Select Committee on Science and Technology Written Evidence

Memorandum 45

Submission from the Royal Society


  The creation of hybrid and chimaera embryos is a complex area and each avenue for research is associated with a different level of risk, benefit and ethical issues. It is difficult to generalise about the appropriate regulations that should be applied to the various ways to create embryos containing both human and animal material without considering the exact details of the proposed work, their corresponding benefits and potential uses. This area of science is advancing rapidly and the regulatory framework should ensure that, as appropriately validated scientific developments offering potential benefits emerge they can be responsibly pursued.

  The research licence applications considered recently by the Human Fertilisation and Embryology Authority (HFEA) involve the creation of embryos that are neither a true hybrid nor a chimaera. They are made by inserting human nuclear genetic material into denucleated "empty shells" of animal eggs, with the aim of generating stem cell lines, purely for research purposes. The proposed technique is one of a number of routes being investigated to overcome the shortage of human eggs available for medical research. Whether this technique will prove to be a viable method of generating stem cells and establishing stem cell lines is not clear at present. However, stem cell research is still in its early stages and it is essential that we do not close off this and other avenues for development given the potential benefit of such work.

  In January 2007 the HFEA ruled that these licences would not be granted before they undertook a full public consultation. We believe that it is unfortunate that this judgement has been delayed, however the decision to consult widely to reach a consensus on this complex issue is a sensible one. It is vital that the consultation takes account of our current understanding of the science and the potential future benefits. Furthermore, it should also be methodologically rigorous and based on principles of effective public engagement.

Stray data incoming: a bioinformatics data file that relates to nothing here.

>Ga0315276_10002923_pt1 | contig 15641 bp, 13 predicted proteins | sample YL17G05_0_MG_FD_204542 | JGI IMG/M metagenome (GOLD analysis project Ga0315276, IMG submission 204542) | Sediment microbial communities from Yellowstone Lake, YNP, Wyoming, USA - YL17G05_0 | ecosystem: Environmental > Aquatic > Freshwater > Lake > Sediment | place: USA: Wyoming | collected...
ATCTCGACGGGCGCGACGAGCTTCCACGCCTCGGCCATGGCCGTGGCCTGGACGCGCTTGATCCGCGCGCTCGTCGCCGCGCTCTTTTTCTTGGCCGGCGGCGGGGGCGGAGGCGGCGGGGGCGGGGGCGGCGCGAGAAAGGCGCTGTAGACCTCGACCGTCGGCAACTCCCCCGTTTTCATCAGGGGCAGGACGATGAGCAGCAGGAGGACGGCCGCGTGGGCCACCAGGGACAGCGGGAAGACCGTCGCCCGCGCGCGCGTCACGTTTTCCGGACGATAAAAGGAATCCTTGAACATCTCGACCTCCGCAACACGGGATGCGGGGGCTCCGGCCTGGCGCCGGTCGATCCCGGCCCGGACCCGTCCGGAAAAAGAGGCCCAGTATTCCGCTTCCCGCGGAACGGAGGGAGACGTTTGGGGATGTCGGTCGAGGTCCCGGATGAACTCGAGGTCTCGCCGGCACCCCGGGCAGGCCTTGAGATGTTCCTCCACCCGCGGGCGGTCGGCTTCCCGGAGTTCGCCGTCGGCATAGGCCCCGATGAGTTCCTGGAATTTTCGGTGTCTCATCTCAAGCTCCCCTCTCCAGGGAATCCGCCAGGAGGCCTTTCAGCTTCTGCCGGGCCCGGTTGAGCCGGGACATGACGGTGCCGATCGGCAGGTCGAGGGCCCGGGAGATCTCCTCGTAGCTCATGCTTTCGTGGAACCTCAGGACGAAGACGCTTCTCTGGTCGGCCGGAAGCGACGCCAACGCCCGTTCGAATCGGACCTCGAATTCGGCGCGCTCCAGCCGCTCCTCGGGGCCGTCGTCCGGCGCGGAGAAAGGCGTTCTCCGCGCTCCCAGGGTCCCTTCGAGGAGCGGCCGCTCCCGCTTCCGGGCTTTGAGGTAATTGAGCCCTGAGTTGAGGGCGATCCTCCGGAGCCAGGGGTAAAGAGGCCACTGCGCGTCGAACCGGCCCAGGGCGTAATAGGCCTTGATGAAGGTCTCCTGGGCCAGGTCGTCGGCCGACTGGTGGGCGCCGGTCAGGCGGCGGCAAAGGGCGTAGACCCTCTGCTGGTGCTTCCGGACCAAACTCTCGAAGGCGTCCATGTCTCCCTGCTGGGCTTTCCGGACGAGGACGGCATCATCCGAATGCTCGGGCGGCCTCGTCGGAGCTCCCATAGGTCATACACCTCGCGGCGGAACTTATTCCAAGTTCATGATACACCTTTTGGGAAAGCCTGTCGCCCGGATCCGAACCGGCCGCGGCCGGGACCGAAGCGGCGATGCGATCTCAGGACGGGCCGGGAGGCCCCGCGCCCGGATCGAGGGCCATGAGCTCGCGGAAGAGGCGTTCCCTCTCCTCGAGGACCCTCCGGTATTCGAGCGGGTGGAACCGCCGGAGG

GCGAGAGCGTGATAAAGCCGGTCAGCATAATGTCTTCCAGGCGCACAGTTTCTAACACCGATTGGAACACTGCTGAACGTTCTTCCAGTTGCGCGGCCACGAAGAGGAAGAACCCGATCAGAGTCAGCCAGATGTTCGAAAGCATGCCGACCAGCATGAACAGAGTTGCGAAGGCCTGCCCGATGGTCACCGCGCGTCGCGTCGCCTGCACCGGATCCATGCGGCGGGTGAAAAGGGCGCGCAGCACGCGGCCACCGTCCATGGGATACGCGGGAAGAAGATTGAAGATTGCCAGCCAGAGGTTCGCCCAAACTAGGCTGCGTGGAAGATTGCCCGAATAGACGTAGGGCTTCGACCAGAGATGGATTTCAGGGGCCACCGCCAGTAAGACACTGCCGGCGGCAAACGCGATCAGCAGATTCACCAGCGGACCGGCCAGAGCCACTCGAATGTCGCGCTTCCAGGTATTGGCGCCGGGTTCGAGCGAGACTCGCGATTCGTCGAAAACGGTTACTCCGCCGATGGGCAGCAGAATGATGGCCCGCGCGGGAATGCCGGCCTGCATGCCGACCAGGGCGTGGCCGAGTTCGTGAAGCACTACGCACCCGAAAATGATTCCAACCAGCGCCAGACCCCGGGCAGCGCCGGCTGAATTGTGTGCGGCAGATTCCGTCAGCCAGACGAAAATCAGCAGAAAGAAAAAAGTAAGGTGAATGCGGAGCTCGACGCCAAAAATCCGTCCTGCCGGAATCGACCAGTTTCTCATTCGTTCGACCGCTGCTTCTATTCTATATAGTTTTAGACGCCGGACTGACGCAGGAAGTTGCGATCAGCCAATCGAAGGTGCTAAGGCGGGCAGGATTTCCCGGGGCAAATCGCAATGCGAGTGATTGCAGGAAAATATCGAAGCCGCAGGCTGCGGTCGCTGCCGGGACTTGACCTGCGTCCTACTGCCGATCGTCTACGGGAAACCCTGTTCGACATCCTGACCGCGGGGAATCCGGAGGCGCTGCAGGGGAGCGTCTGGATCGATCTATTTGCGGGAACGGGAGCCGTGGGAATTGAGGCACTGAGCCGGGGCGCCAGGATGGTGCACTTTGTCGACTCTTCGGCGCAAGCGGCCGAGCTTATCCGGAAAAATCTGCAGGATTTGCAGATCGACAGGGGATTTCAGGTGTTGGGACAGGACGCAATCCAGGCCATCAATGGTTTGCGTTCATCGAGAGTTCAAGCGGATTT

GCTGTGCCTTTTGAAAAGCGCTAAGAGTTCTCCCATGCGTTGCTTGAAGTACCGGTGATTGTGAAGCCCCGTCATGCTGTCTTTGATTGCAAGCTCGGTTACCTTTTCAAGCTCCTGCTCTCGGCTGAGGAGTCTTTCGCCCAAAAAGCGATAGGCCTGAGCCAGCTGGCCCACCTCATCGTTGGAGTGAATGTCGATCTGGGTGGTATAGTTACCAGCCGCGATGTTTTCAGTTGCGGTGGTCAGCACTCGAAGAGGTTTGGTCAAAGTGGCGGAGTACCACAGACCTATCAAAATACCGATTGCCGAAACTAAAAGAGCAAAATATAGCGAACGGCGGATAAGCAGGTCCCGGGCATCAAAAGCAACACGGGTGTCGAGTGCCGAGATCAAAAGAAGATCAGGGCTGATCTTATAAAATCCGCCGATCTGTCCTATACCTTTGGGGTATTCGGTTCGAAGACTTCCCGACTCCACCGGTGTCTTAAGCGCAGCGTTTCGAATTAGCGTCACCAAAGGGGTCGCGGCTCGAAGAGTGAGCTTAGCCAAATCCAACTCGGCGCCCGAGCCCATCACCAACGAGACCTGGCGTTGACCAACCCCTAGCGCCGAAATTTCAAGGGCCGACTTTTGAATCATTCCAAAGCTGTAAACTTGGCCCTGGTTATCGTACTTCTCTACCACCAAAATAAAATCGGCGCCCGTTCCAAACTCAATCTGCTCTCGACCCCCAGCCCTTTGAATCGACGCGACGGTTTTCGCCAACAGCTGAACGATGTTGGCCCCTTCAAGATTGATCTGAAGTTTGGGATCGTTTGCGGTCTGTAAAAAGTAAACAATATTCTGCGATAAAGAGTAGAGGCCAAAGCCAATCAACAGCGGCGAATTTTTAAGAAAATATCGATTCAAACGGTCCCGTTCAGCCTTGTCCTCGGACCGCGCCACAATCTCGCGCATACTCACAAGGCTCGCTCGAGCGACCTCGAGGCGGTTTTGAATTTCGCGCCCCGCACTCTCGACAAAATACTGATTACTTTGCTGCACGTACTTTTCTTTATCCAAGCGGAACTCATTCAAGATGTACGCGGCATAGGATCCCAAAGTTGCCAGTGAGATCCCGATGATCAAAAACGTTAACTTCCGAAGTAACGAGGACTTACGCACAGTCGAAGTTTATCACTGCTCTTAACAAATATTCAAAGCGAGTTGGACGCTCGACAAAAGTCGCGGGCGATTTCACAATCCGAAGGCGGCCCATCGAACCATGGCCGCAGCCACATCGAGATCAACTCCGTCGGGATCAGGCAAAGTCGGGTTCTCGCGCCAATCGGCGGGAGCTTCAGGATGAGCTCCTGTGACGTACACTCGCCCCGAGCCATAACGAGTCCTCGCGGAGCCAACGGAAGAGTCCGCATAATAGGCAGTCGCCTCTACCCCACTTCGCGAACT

The Society has previously urged caution regarding the scientific case for the creation of true human-animal hybrids where human and animal nuclear genetic material is combined (Royal Society 2005) and we still believe that the case for such true hybrids has yet to be made. Chimaeras, which exist in a variety of forms, consist of cells from two or more genetically distinct organisms. When assessing research using chimaeras involving human and animal genetic material, consideration needs to be given to the merit of the scientific evidence and the ethical justification. For example, we support the creation of chimaeras by transplanting human embryonic stem cells into animal embryos which may prove vital for rigorously testing the properties of human embryonic stem cells before contemplating using them therapeutically (Royal Society 2005).

  The UK has an international reputation as a leader in stem cell science, and we believe that it is vital that progress in this area continues as it has the potential to limit or even end the suffering of people with conditions such as Alzheimer's, Parkinson's and motor neuron disease. The Society will comment on this issue in greater detail as part of our response to the forthcoming HFEA consultation on human-animal hybrid research.

January 2007

REFERENCE  Royal Society (2005). Royal Society's response to the review of the Human Fertilisation and Embryology Act 1990.

January 2007

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